BRUSSELS, April 9 Companies including Microsoft
and Nokia have stepped up pressure on EU
antitrust regulators to take action against Google,
accusing it of blocking competition in mobile telephony.
The complaint comes as Google attempts to resolve a two-year
long investigation by the European Commission into its internet
search practices and avert a possible fine that could hit $5
billion, or 10 percent of its 2012 revenue.
More than a dozen companies have voiced their grievances
about Google's search practices to the Commission.
The investigation's initial focus was on its desktop search
engine, but European Union Competition Commissioner Joaquin
Almunia said last year he had received complaints about Google's
Android, the world's most popular operating system for
Almunia has said he aims to reach a settlement with Google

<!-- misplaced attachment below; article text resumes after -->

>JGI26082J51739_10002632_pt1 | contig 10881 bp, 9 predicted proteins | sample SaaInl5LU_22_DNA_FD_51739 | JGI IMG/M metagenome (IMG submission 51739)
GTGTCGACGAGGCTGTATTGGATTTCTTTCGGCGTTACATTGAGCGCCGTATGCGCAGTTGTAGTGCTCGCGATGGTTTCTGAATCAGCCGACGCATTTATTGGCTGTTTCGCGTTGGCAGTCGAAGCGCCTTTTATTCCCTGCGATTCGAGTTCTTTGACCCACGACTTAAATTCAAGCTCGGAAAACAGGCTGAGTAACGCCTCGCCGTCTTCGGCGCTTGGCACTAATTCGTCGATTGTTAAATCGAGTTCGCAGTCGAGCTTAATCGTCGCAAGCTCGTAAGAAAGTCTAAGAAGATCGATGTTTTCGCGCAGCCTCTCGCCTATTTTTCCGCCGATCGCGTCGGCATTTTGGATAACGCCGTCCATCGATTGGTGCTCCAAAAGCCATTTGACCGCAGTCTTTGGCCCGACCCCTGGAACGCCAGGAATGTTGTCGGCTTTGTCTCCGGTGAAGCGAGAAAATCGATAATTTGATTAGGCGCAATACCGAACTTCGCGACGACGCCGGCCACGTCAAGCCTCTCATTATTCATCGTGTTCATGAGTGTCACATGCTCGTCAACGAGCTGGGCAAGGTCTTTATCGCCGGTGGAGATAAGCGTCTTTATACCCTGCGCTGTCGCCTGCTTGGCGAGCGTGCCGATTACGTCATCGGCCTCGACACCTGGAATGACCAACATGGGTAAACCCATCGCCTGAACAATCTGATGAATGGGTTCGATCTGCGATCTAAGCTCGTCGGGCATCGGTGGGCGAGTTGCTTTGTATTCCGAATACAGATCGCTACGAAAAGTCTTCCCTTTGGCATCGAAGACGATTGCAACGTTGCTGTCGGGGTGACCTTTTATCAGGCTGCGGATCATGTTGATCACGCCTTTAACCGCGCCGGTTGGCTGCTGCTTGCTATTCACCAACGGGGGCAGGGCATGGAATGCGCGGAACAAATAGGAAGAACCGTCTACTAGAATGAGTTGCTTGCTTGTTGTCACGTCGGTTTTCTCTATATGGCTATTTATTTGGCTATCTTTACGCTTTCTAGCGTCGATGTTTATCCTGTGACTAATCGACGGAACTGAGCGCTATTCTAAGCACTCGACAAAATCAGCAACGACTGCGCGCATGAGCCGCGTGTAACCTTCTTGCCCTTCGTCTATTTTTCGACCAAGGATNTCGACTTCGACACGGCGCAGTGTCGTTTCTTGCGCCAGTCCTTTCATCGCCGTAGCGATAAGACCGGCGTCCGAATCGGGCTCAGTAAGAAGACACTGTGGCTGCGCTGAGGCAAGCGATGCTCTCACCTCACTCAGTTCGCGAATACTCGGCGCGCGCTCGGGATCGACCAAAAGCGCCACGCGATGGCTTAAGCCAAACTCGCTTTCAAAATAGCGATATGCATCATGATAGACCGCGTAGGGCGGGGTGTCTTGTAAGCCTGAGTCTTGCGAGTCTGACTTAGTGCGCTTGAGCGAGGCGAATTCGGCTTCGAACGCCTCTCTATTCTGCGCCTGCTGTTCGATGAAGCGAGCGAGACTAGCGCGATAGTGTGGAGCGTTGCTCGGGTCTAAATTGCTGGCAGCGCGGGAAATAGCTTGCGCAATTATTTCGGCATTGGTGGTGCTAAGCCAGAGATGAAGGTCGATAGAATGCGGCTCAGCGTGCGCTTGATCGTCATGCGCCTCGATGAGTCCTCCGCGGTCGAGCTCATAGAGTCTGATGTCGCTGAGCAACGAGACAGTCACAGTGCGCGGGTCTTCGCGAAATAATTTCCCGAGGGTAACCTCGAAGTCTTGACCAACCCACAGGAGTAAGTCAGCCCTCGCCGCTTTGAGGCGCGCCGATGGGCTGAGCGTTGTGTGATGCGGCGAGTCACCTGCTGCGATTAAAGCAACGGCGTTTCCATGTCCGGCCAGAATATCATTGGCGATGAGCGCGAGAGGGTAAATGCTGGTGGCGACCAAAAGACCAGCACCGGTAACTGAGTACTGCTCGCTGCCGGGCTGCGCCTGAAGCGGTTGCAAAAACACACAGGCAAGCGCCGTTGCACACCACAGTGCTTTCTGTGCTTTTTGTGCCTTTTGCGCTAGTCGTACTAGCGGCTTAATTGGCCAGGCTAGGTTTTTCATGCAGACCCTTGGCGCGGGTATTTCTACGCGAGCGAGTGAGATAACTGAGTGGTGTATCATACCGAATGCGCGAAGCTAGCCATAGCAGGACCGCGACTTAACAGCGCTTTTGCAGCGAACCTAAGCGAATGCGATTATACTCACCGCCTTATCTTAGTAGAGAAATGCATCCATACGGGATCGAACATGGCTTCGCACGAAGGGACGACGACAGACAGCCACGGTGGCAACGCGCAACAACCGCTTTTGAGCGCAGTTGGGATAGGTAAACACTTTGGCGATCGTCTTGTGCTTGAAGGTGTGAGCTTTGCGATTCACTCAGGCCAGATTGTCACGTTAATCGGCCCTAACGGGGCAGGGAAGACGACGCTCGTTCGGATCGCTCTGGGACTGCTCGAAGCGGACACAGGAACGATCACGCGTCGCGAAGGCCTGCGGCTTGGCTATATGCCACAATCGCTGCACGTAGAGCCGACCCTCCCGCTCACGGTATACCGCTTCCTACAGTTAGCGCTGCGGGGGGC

in the latter half of the year. The complainants, however, are
frustrated with the pace of his investigation.
In a complaint made public on Tuesday by their lobbying
group FairSearch, Google's rivals accused the company of using
Android to divert traffic to its search engine.
FairSearch's other members include world No. 3 software
maker Oracle, online travel sites Expedia and
TripAdvisor, French shopping comparison site Twenga, British
price comparison site Foundem and U.S.-based adMarketplace.
"Google is using its Android mobile operating system as a
'Trojan Horse' to deceive partners, monopolise the mobile
marketplace, and control consumer data," FairSearch's lawyer
Thomas Vinje said in a statement.
"Failure to act will only embolden Google to repeat its
desktop abuses of dominance as consumers increasingly turn to a
mobile platform dominated by Google's Android operating system."
The Commission declined to comment.
Google spokesman Al Verney said the company continued to
work cooperatively with the regulator.
Google won a major victory in the United States in January
when the Federal Trade Commission ended an investigation without
any significant action against the company.